Herb Alpert's Ninth

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Herb Alpert's Ninth
Studio album by Herb Alpert and the Tijuana Brass
Released December 08 1967
Recorded Gold Star Studios
Genre Latin pop, easy listening
Label A&M
Producer Herb Alpert, Jerry Moss
Herb Alpert and the Tijuana Brass chronology
Sounds Like...
(1967)
Herb Alpert's Ninth
(1967)
The Beat of the Brass
(1968)
Professional ratings
Review scores
Source Rating
Allmusic 2.5/5 stars link

Herb Alpert's Ninth is a 1967 album by Herb Alpert and the Tijuana Brass. It reached number 4 on the Billboard charts and spent 18 weeks on the Top 40.[1] It was the last album by the Tijuana Brass to be released in both mono and stereo versions; all albums afterward would be released in stereo only.

It was, as its title indicated, the ninth album released by the Brass. Its cover, in addition to a number of still photos from Brass concerts, included a pop-culture joke. Ludwig van Beethoven had been a popular topic on T-shirts in the late 1960s. In this case, an illustration of Beethoven was shown apparently wearing a T-shirt with Alpert's face on it. The title was also a play on Beethoven's Ninth Symphony. None of Beethoven's Ninth actually appeared in the album tracks, but another classical work did - a medley of the tunes from the opera Carmen, centering on "Habanera", and also including "cameos" from some of the group's earlier hits - "Spanish Flea", "A Taste of Honey", "Whipped Cream", "What Now My Love", "Zorba The Greek" and "Tijuana Taxi" - worked into the track.

The album otherwise featured the usual collection of lively pop hit covers, along with a song called "A Banda" that was in the style of some of their earlier hits. The Brass' leisurely rendition of "The Trolley Song" was in deliberate contrast to the well-known energetic version originally sung by Judy Garland in the film Meet Me in St. Louis. Other old songs include the Cole Porter standard "My Heart Belongs to Daddy" made famous by Mary Martin; and "The Love Nest", best known as the radio and TV theme of the George Burns and Gracie Allen programs. Juxtaposed with those oldies was a rendition of the Beatles' "With a Little Help From My Friends", its instrumentation emphasizing the monotonal aspects of Ringo Starr's song hit.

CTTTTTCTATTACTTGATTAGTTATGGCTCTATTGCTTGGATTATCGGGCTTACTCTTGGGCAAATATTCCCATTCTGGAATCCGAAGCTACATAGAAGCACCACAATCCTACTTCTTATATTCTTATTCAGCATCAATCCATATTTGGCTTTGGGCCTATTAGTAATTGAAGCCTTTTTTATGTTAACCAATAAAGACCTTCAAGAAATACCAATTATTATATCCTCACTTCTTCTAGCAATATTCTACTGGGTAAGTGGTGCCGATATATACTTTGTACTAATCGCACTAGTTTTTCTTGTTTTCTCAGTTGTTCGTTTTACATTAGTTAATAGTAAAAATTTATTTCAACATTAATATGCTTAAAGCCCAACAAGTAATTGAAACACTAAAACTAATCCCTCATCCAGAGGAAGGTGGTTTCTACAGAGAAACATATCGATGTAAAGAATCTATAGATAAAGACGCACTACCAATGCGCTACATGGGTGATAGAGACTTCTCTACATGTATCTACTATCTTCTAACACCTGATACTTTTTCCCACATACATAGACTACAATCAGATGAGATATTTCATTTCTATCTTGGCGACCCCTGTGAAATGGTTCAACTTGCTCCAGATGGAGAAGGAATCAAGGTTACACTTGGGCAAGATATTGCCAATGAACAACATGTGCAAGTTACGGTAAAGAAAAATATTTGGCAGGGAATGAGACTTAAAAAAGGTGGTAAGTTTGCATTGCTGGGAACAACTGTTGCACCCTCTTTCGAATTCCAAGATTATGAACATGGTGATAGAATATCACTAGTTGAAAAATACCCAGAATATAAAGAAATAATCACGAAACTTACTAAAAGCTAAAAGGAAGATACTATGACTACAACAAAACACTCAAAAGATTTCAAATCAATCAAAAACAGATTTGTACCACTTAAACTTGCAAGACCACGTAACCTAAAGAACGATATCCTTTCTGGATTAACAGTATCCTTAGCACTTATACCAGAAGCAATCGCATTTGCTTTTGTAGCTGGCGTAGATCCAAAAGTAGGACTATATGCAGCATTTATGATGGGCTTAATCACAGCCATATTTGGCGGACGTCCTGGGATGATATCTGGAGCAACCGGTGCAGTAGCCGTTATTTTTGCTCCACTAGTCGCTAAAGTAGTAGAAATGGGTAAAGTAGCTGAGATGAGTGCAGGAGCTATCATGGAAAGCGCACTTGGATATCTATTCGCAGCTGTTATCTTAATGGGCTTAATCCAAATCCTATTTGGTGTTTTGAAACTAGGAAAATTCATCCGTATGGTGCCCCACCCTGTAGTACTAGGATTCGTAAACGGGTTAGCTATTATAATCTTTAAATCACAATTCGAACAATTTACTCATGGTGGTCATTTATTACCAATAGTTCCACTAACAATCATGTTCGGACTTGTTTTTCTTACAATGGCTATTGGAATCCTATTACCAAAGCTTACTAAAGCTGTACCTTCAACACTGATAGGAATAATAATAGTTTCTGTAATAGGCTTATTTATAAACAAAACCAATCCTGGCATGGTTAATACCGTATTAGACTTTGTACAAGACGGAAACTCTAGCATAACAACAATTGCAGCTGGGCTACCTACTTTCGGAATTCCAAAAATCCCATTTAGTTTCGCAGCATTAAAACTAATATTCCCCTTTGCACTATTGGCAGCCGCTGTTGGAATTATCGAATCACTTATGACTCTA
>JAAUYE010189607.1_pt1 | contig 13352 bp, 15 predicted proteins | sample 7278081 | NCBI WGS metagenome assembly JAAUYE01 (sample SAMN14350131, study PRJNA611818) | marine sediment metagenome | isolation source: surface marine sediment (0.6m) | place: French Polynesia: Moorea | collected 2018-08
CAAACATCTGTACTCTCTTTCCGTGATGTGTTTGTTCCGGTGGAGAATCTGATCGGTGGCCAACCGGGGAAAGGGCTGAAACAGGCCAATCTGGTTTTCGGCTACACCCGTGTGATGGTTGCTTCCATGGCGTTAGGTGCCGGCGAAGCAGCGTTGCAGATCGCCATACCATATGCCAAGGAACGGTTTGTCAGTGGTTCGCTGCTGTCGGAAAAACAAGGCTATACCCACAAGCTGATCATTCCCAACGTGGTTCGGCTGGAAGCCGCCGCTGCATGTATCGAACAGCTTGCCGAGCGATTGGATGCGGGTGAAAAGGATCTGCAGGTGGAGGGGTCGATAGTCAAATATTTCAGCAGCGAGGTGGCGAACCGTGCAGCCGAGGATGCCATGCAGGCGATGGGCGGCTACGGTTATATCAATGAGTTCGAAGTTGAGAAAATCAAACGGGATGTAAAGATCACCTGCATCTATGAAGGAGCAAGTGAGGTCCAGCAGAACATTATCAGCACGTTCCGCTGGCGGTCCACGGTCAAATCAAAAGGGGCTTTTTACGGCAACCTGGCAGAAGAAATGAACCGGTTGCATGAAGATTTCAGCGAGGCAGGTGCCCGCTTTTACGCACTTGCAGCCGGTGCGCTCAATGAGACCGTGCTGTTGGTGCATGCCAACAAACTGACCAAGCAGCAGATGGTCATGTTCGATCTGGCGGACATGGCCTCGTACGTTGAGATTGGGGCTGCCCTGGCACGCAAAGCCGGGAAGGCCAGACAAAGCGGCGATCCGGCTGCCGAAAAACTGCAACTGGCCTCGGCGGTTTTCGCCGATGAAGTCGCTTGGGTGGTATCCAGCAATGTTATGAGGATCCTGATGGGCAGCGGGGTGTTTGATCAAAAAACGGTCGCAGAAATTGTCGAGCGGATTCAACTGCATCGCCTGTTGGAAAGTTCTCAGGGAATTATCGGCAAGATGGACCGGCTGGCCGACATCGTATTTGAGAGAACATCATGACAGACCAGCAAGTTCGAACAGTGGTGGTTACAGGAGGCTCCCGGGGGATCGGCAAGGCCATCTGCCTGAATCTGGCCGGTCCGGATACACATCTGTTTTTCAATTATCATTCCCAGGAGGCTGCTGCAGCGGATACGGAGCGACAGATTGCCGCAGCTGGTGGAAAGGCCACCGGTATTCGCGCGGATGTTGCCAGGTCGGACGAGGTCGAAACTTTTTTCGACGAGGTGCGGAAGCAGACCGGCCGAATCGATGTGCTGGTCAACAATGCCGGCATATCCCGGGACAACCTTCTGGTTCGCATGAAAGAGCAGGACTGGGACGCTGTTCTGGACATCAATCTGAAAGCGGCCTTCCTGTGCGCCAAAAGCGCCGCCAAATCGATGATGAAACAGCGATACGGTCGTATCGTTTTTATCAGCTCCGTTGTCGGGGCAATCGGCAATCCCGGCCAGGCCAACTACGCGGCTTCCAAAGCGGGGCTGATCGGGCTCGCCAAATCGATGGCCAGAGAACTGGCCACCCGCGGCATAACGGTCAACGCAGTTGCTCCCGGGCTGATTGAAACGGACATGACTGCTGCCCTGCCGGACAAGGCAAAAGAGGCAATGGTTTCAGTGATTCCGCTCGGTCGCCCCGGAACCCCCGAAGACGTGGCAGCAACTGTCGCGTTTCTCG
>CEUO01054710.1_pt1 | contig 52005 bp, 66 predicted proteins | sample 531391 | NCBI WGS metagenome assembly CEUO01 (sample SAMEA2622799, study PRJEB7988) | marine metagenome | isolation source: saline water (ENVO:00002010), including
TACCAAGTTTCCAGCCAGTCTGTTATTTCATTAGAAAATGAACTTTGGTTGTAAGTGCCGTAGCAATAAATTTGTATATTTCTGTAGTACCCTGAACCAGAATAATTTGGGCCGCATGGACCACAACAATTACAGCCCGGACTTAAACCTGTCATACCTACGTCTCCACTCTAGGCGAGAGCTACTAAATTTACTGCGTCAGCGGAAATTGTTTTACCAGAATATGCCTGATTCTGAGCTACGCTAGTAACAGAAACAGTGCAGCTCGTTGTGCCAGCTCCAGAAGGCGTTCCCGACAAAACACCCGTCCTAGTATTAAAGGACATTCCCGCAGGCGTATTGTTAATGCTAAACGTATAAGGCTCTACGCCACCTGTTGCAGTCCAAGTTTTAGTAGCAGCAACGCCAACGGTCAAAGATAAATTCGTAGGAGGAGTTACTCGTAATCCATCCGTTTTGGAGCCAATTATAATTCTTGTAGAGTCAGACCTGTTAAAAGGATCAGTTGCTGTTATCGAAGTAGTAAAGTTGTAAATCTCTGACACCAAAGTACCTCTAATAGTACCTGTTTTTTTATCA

The album also featured an unusual original entry, a mournful, minor-key melody called "Bud", which was written "In memory of our dear friend Ervan (Bud) Coleman" (who had died from surgery complications on May 26, 1967 (age 45), before the album was completed) and was also credited as being authored by Coleman and his wife Eleanor. Coleman was the composer of several Brass tunes (notably "Tijuana Taxi") and also played guitar and mandolin and several TJB tracks. He was also a key member of Julius Wechter's Baja Marimba Band (their tribute to him, "For Bud", was featured on their 1968 album, Do You Know the Way To San Jose). In addition to the usual brass, the tune featured Spanish guitar.

Collaborating with Alpert in the production was his usual cadre of musicians: Nick Ceroli, Bob Edmondson, Tonni Kalash, Lou Pagani, John Pisano and Pat Senatore.

Track listing[edit]

Side one[edit]

  1. "A Banda" (Chico Buarque de Hollanda) – 2:10
  2. "My Heart Belongs to Daddy" (Cole Porter) – 2:00
  3. "The Trolley Song" (Hugh Martin, Ralph Blane) – 2:39
  4. "The Happening" (Brian Holland, Lamont Dozier, Edward Holland, Jr., Frank DeVol) – 2:26
  5. "'Bud'" (Ervan "Bud" Coleman, Eleanor Coleman) – 3:38
  6. "Love So Fine" (Tony Asher, Roger Nichols) – 2:14

Side two[edit]

  1. "The Love Nest" (Otto Harbach, Louis Hirsch) – 1:59
  2. "With a Little Help From My Friends" (John Lennon, Paul McCartney) – 2:38
  3. "Flea Bag" (Julius Wechter) – 2:04
  4. "Cowboys and Indians" (Sol Lake) – 2:52
  5. "Carmen" (Georges Bizet, arranged by Alpert & Peter Matz) – 3:39

External links[edit]